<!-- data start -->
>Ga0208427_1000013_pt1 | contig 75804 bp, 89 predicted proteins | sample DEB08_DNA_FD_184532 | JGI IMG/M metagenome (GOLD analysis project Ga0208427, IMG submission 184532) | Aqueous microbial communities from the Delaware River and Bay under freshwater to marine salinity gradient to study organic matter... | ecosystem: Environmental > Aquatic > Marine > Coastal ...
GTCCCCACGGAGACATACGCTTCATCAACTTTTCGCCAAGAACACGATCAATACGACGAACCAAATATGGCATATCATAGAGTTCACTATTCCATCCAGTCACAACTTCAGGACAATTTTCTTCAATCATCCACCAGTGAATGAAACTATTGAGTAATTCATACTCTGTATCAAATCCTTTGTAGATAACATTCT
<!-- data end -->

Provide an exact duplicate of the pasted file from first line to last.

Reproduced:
>Ga0208427_1000013_pt1 | contig 75804 bp, 89 predicted proteins | sample DEB08_DNA_FD_184532 | JGI IMG/M metagenome (GOLD analysis project Ga0208427, IMG submission 184532) | Aqueous microbial communities from the Delaware River and Bay under freshwater to marine salinity gradient to study organic matter... | ecosystem: Environmental > Aquatic > Marine > Coastal ...
GTCCCCACGGAGACATACGCTTCATCAACTTTTCGCCAAGAACACGATCAATACGACGAACCAAATATGGCATATCATAGAGTTCACTATTCCATCCAGTCACAACTTCAGGACAATTTTCTTCAATCATCCACCAGTGAATGAAACTATTGAGTAATTCATACTCTGTATCAAATCCTTTGTAGATAACATTCT